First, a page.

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Learning-by-playing: the serious game Risk&RACE as a tool to support circular economy business model innovation at a company level
Over the past decades, increasing concerns have risen about the long-term viability of our linear economy model, fuelled by increasing resource extraction rates and generation of waste. Moving towards a Circular Economy is often put forward in policy strategies to decouple consumption from resource use, without sacrificing economic growth (Ghisellini et al., 2016). Also companies are showing increasing interest in the opportunities circular economy business models have in store. Circular economy targeted business model innovation aims at improving resource efficiency and effectiveness, by adapting product design, material choices and end-of-life management and by changing the way products are put on the market (Bocken et al., 2016; Nußholz, 2017; Pieroni et al., 2019). Recently, a multitude of education programs and online courses have been developed to educate students, entrepreneurs and the wider public about circular economy principles (Coursera, 2019; Ellen MacArthur Foundation, 2018). Still, knowledge transfer remains mostly theoretical and abstract.
Game-based learning tools are gaining attention as effective ways to transfer knowledge on complex topics to a broad audience (Qian and Clark, 2016). Also in the field of Circular Economy and business model innovation, game-based learning approaches are emerging (ResCoM, 2019; Whalen, 2018; Gatti et al., 2019; La Guardia et al., 2014). Most of these games focus on the overall resource challenges and sustainability issues that trigger the need for a circular economy, but not on the implications of circular material strategies and business model innovation at a company level.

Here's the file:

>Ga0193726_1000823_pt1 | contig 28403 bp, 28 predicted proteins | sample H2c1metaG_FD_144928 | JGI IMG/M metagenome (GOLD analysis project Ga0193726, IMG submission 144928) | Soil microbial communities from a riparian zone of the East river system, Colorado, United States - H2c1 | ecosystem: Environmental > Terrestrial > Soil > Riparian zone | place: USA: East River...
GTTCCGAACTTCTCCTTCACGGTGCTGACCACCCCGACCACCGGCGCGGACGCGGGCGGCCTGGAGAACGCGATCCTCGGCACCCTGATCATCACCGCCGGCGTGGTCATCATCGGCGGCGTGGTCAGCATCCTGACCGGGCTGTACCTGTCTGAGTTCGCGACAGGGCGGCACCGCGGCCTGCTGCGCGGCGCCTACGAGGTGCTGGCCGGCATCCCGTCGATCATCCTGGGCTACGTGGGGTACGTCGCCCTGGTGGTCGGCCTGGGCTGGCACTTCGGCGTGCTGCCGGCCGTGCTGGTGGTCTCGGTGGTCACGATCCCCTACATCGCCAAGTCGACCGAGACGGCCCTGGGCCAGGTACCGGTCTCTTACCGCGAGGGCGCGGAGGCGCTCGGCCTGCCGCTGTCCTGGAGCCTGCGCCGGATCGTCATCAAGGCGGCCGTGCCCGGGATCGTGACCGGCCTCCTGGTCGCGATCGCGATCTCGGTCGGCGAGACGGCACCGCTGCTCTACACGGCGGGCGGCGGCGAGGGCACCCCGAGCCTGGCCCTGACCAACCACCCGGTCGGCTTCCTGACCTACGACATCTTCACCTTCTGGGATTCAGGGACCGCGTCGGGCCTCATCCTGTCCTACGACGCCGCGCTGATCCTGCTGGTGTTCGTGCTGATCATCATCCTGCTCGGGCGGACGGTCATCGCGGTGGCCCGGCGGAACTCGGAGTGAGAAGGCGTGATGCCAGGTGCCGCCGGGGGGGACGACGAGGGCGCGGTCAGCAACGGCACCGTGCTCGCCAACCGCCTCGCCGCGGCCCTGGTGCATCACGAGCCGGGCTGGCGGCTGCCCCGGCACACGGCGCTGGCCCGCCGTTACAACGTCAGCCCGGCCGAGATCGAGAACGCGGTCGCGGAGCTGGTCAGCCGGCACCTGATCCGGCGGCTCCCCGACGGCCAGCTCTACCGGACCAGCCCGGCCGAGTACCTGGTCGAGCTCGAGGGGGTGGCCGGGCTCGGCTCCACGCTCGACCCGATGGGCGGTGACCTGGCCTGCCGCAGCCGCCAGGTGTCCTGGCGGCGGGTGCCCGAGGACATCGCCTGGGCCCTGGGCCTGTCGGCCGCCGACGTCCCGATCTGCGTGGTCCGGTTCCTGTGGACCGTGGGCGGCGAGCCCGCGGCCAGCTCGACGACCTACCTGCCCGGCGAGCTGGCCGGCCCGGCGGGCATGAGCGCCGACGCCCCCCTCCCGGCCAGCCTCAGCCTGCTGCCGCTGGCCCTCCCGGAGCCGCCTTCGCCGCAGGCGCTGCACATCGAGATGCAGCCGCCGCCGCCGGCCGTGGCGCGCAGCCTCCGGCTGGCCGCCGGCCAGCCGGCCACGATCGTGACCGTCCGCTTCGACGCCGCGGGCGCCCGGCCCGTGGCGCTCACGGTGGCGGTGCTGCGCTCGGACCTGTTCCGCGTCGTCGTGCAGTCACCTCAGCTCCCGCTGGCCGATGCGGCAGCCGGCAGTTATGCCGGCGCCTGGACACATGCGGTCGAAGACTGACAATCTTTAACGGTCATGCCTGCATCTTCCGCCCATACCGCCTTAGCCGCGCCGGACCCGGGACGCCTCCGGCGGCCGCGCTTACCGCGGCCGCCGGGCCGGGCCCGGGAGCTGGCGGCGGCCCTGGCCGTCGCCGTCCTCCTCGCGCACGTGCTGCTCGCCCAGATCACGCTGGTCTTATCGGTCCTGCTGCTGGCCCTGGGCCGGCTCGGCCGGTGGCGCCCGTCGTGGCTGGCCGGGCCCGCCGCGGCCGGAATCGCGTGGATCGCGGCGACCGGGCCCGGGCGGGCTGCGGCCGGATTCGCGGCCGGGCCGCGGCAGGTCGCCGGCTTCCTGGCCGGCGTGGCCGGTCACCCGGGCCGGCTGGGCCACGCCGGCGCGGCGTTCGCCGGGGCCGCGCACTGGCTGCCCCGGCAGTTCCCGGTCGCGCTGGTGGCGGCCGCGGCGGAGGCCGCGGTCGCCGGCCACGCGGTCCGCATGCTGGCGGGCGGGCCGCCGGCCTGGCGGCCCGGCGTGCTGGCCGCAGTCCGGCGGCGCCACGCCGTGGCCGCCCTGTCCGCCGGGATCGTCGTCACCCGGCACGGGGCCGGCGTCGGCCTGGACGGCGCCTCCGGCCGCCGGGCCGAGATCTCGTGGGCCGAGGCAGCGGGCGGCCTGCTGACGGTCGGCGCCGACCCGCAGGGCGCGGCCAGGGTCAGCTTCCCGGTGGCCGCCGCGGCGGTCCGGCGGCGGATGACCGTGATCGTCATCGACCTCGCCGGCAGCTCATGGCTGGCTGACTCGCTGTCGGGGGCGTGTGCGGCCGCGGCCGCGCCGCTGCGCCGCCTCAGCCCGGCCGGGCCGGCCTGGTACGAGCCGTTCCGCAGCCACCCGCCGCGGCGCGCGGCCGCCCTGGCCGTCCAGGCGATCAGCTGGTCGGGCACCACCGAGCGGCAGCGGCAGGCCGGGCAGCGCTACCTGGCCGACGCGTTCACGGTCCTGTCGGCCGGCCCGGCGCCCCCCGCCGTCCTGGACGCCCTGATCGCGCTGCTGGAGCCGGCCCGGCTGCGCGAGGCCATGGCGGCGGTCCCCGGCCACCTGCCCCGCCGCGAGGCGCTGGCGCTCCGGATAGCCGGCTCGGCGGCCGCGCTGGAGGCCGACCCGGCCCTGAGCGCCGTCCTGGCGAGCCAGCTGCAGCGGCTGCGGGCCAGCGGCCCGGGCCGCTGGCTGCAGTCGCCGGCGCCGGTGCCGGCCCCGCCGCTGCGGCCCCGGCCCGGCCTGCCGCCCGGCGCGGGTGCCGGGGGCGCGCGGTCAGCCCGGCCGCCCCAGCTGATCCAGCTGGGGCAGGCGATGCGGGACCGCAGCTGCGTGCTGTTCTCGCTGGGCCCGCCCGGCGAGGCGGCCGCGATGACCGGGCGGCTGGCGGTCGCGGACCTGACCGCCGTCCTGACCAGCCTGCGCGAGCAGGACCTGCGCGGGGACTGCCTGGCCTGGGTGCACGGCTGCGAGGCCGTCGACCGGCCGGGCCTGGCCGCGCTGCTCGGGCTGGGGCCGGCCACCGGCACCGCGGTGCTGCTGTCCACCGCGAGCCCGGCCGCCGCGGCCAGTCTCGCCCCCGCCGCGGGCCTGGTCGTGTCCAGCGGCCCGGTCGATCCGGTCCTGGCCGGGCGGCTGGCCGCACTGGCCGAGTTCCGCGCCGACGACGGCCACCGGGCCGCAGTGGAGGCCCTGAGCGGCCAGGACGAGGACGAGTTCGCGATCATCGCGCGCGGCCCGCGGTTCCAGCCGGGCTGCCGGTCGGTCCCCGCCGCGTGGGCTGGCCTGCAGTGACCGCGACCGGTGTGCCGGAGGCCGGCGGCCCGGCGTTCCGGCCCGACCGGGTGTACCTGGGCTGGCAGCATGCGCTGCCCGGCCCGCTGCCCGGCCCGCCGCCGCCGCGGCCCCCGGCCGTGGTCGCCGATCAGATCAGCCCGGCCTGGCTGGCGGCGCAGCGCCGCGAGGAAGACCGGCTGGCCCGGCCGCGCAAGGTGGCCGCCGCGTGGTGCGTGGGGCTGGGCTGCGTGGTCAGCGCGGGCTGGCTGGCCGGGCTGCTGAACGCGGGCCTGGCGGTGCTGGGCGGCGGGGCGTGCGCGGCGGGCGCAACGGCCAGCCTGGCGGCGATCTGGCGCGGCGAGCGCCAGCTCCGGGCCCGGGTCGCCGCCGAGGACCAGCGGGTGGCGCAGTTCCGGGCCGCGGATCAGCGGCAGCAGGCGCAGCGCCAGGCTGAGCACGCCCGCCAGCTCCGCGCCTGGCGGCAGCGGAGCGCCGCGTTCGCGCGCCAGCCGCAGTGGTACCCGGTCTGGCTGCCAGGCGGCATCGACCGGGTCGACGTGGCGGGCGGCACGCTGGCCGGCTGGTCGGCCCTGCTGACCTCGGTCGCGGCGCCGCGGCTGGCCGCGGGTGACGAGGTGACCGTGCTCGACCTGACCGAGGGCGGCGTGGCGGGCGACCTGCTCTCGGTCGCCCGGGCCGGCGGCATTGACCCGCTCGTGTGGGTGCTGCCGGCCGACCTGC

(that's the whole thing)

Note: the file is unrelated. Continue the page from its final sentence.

The business game Risk&RACE was developed to bridge this gap between theory and practice by offering a hands-on tool that lets players experience the operational and financial drivers and drawbacks of investing in circular business strategies. The game was developed in an iterative way, based on extensive user-feedback. To add to the effectiveness of the gameplay, a workshop approach was developed to embed the game in entrepreneurship courses and business consulting trajectories as a tool to trigger business ideas and raise discussion about circular economy opportunities and challenges.
This paper provides an overview of the game development process and the way circular economy strategies and business models were incorporated in the game mechanics. It also describes the workshop format that was developed and presents the results from testing sessions with different target groups: undergraduate students in engineering, economics and design curricula, entrepreneurs, business consultants, company executives and financial advisors. The immediate impact of the game experience on participants’ understanding of circular economy related topics was assessed with pre- and post-workshop questionnaires.
Students highly appreciated the realistic and hands-on nature of the game, encouraging them to think and act as an entrepreneur. Professional players praised how the game made the complexity of circular strategies tangible and the way in which it stimulated reflection, discussion, strategic thinking and idea-generation. All target groups indicated their knowledge about circular economy concepts and business models had benefited from the gaming experience.
Finally, the paper makes some further suggestions on how the Risk&RACE workshop can be used in entrepreneurship education, business consulting and strategic company planning.